Iranian Supreme Leader Ayatollah Ali Khamenei used a sermon on January 17 to call for the removal of the United States from the Middle East and deflect attention away from growing public unrest within Iran. Khamenei, who led Friday prayers in Tehran for the first time in eight years, blasted US leaders as “clowns” in response to the killing of Islamic Revolutionary Guards Corps (IRGC) Quds Force commander Major General Qasem Soleimani by a US drone strike on January 3.
In retaliation for the strike, Iran launched dozens of missiles at Iraqi military installations housing US troops on January 8. During the action, a Ukrainian airliner was mistakenly shot down, killing 176 people. The accident has sparked further anti-government protests within Iran, which led US President Donald J. Trump to tweet on January 11 that he and his “administration will continue to stand with” the Iranian people. Khamenei responded on January 17 by saying that “these American clowns lie in utter viciousness that they stand with the Iranian people,” adding that if Washington stands by Iranians “it is only to stab them in the heart with [their] venomous daggers.” He further labelled protestors as “stooges of the United States.”
Atlantic Council experts react to Iranian Supreme Leader Ayatollah Ali Khamenei’s January 17 speech:
Barbara Slavin, director of the Atlantic Council’s Future of Iran Initiative:
“The Supreme Leader of Iran only addresses Friday prayers at a moment of crisis for the Islamic Republic and its region. The current situation clearly qualifies in the aftermath of the US assassination by drone of Quds Force leader Qasem Soleimani, the Iranian attack on US targets in Iraq, and the accidental shoot down of a Ukrainian airliner. While describing the latter as a tragedy and expressing condolences to the primarily Iranian victims and their families, Khamenei otherwise stuck to the hardest of hard lines, ruling out any new talks with the Trump administration, which he derided as a bunch of “clowns.”
“Addressing a wider regional audience in Arabic, Khamenei vowed to continue efforts to eject US forces from Iraq and the region as a whole and called the Quds Force, the elite overseas branch of the Revolutionary Guards, “fighters without borders.”
“Resistance must continue until the region is completely freed from the enemy’s tyranny,” he said. Those placing hopes in recent protests in Iran to shake—or even overturn—the system underestimate its power and ruthlessness.”
Thomas S. Warrick, nonresident senior fellow with the Rafik Hariri Center and Middle East Programs at the Atlantic Council:
“For the first time in eight years, Iranian Supreme Leader Ali Khamenei appeared in public at Friday prayers, making a fiery speech in front of hundreds of supporters. He doubled down on the need for the Iranian regime to crack down on peaceful protesters calling for reforms. He conceded nothing to the demands of the protesters that includes accountability for the Iranian Islamic Revolutionary Guards Corps (IRGC) shooting down a Ukrainian passenger plane, killing 176 people, 147 of whom held Iranian citizenship. (Many were dual nationals.) Speaking in Arabic as well as Persian, he called for the region to rise up and throw the United States out of the Middle East.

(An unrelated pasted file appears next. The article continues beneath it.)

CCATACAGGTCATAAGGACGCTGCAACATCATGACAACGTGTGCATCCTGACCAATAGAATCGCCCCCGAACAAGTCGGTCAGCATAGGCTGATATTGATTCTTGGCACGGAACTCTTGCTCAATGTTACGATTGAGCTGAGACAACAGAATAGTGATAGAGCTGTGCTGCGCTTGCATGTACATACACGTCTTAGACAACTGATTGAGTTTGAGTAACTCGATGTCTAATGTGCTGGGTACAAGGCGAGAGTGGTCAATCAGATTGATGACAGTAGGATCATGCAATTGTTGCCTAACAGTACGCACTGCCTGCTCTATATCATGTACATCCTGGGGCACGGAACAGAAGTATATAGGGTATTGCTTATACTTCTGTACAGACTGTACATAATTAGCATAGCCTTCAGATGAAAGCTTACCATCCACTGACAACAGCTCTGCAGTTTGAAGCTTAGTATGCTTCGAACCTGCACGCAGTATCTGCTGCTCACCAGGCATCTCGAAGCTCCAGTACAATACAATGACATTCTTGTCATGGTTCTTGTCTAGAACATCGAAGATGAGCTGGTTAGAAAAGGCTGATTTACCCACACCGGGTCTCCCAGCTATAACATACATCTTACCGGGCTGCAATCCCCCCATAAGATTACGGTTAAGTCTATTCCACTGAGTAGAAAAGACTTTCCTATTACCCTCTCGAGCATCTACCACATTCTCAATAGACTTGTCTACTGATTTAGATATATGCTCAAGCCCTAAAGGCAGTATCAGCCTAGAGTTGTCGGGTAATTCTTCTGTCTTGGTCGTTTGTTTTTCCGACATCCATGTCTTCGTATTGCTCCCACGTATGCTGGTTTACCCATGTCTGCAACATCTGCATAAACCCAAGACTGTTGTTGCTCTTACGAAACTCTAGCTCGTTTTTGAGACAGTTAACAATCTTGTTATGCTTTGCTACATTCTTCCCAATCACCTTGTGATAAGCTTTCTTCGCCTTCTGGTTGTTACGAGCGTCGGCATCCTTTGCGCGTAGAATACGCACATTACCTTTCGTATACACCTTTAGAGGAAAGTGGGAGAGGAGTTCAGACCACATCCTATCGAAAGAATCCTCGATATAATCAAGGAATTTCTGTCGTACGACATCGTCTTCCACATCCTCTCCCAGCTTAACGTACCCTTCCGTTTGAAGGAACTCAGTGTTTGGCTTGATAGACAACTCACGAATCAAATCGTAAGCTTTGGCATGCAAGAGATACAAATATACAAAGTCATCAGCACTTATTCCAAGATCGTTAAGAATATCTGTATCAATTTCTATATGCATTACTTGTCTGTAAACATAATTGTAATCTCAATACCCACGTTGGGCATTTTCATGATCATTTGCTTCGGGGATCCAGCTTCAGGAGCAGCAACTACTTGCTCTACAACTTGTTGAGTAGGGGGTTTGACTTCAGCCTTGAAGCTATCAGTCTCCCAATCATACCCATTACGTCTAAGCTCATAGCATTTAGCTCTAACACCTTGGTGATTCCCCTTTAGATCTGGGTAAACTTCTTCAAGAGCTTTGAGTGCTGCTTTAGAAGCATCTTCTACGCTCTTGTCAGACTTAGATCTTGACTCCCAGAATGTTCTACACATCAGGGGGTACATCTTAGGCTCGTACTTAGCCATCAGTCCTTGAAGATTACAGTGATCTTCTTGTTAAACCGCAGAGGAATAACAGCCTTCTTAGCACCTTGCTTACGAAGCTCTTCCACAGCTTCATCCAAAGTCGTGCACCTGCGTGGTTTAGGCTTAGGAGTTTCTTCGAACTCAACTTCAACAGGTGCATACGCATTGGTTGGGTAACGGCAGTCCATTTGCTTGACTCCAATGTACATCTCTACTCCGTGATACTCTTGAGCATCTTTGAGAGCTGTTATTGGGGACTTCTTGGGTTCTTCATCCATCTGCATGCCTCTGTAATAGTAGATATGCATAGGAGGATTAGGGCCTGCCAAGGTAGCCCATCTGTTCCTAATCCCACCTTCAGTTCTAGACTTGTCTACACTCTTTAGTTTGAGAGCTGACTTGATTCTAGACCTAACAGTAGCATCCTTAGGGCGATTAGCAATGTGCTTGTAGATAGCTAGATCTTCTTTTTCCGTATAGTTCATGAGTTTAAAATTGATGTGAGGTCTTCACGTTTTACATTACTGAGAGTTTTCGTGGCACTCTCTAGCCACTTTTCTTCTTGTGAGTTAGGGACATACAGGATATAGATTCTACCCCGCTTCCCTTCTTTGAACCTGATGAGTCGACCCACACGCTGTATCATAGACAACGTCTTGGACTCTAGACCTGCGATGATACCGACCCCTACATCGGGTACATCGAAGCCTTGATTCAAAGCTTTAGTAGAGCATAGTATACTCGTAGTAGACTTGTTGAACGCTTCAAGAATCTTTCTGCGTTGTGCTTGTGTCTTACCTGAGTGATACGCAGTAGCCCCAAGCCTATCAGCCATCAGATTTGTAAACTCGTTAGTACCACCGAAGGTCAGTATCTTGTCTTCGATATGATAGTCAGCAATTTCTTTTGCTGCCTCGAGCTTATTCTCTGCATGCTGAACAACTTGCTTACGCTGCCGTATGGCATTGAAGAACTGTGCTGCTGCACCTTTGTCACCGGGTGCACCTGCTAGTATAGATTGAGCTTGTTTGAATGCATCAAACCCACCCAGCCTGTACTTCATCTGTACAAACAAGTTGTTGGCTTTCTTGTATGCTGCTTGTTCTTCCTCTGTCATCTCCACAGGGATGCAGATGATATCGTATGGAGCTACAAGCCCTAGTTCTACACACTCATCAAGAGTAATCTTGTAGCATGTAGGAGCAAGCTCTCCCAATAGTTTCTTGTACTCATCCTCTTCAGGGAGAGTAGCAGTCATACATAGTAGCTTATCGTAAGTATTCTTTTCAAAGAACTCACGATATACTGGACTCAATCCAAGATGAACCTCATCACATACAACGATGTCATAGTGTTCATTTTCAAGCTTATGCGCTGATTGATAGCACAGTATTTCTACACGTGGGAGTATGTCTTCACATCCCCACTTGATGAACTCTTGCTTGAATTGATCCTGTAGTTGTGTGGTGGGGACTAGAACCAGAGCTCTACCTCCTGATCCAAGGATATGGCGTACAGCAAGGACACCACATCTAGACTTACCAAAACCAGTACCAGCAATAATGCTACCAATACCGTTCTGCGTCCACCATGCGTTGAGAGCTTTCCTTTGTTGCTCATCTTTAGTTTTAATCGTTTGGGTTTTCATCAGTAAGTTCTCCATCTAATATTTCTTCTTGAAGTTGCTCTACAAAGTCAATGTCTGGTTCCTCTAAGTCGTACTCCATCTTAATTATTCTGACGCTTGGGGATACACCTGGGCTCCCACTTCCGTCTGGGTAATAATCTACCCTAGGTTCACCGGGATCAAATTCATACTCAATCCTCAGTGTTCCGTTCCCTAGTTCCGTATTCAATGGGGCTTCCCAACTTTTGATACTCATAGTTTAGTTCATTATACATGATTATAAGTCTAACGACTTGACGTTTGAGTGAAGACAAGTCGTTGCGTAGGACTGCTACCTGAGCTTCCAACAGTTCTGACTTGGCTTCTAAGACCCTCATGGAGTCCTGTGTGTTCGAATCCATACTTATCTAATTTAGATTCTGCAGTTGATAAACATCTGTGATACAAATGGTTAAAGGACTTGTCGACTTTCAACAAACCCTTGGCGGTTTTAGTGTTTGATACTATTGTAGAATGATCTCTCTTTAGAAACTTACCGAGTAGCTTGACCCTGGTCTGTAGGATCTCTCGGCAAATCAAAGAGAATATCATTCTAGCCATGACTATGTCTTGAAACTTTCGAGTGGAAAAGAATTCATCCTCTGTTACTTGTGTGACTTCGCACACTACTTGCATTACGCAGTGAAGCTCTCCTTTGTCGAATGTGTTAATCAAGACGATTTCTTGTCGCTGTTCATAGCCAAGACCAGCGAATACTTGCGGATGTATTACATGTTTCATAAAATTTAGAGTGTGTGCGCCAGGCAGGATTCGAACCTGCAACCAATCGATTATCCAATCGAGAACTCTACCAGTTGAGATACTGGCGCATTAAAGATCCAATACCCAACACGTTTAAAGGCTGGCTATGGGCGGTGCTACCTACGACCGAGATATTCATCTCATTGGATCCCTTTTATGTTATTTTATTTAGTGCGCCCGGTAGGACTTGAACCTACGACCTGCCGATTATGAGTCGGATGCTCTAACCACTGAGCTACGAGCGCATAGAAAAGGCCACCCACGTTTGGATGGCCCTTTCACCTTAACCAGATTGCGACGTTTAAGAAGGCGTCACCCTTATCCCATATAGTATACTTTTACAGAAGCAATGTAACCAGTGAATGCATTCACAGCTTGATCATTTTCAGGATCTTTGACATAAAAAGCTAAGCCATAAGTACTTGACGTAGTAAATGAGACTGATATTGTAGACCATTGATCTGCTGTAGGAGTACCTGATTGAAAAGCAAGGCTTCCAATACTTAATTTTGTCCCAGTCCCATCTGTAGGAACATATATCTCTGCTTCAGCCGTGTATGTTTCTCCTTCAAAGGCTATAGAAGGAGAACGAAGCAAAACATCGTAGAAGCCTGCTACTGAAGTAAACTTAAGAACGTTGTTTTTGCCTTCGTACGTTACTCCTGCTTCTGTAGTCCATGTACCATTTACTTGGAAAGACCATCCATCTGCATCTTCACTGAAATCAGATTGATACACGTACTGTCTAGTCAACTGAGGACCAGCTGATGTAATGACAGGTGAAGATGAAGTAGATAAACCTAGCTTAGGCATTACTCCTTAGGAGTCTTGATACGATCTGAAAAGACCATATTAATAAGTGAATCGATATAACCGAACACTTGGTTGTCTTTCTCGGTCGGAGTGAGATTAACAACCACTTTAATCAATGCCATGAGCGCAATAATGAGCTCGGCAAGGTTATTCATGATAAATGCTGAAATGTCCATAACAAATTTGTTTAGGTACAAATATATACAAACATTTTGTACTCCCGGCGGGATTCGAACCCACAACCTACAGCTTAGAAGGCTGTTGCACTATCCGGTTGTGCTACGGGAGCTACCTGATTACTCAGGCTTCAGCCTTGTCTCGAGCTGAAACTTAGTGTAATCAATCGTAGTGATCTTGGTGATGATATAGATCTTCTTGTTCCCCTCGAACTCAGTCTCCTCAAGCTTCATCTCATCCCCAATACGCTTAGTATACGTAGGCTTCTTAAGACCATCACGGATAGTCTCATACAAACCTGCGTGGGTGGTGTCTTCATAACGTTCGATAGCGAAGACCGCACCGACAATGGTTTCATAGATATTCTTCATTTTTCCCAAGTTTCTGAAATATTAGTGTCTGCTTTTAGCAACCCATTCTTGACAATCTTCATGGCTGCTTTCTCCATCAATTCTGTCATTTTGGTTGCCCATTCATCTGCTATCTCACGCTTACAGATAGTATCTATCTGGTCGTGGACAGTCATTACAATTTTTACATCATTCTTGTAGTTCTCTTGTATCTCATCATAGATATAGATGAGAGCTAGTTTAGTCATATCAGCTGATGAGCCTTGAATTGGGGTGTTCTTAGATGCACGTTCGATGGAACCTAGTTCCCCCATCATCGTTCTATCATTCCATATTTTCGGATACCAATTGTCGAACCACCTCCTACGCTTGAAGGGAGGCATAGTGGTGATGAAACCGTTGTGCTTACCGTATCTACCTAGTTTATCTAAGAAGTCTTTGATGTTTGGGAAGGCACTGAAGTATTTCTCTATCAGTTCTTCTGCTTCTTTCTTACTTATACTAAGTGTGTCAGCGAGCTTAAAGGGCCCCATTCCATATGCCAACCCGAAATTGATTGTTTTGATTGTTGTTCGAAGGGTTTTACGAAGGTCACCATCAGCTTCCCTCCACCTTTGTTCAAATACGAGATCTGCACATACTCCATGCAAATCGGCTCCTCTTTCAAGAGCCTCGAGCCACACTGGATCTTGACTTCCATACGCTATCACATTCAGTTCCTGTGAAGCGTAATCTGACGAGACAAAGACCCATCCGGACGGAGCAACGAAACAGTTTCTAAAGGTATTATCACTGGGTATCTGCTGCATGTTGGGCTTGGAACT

“Those who follow both US and Iranian politics closely couldn’t help but note the irony connecting the men leading Iran and United States during this crisis. Both Ayatollah Khamenei and US President Donald J. Trump are proud to appear uncompromising in public. Both have a history of refusing to admit mistakes, both are under domestic pressures at home, and—as the January 17 Khamenei sermon and the January 14 Trump rally in Wisconsin showed—both find strength speaking before crowds of cheering supporters.
“The particular danger in Khamenei’s call to drive the United States out of the Middle East is that Iran’s proxies in Iraq and elsewhere in the Gulf may respond to his call by conducting attacks that target US military or diplomatic facilities. President Trump has made it clear that any attack by Iranian proxies that result in the death of an American will produce a military response. The current lull could evaporate. Further escalation could happen quickly.
“The Trump administration is also sending every signal it can that if the Iraqi government throws US military forces out of Iraq, it will close the dollar window at the New York Federal Reserve Bank and put Baghdad under sanctions comparable to what Iran is under. This would devastate the Iraqi economy to an extent that the Iraqi Kurdistan Region and the predominantly Sunni provinces of western and north-central Iraq would start to ask themselves whether it’s worth staying in an Iraq that is under Tehran’s effective control.